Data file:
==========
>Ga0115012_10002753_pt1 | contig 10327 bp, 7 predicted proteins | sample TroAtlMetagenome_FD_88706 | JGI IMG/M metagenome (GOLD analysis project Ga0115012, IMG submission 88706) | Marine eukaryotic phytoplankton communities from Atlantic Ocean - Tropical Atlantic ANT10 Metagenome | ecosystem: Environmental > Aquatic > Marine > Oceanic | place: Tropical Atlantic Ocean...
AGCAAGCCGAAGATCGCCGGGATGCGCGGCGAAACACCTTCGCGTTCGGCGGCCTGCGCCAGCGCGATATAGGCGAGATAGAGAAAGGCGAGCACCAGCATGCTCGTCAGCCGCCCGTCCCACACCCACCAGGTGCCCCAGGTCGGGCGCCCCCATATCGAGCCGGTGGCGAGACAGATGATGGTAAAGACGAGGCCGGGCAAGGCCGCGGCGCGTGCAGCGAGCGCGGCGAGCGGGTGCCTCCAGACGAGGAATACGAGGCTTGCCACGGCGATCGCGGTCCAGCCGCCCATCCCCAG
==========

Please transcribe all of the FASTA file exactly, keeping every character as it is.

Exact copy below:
>Ga0115012_10002753_pt1 | contig 10327 bp, 7 predicted proteins | sample TroAtlMetagenome_FD_88706 | JGI IMG/M metagenome (GOLD analysis project Ga0115012, IMG submission 88706) | Marine eukaryotic phytoplankton communities from Atlantic Ocean - Tropical Atlantic ANT10 Metagenome | ecosystem: Environmental > Aquatic > Marine > Oceanic | place: Tropical Atlantic Ocean...
AGCAAGCCGAAGATCGCCGGGATGCGCGGCGAAACACCTTCGCGTTCGGCGGCCTGCGCCAGCGCGATATAGGCGAGATAGAGAAAGGCGAGCACCAGCATGCTCGTCAGCCGCCCGTCCCACACCCACCAGGTGCCCCAGGTCGGGCGCCCCCATATCGAGCCGGTGGCGAGACAGATGATGGTAAAGACGAGGCCGGGCAAGGCCGCGGCGCGTGCAGCGAGCGCGGCGAGCGGGTGCCTCCAGACGAGGAATACGAGGCTTGCCACGGCGATCGCGGTCCAGCCGCCCATCCCCAG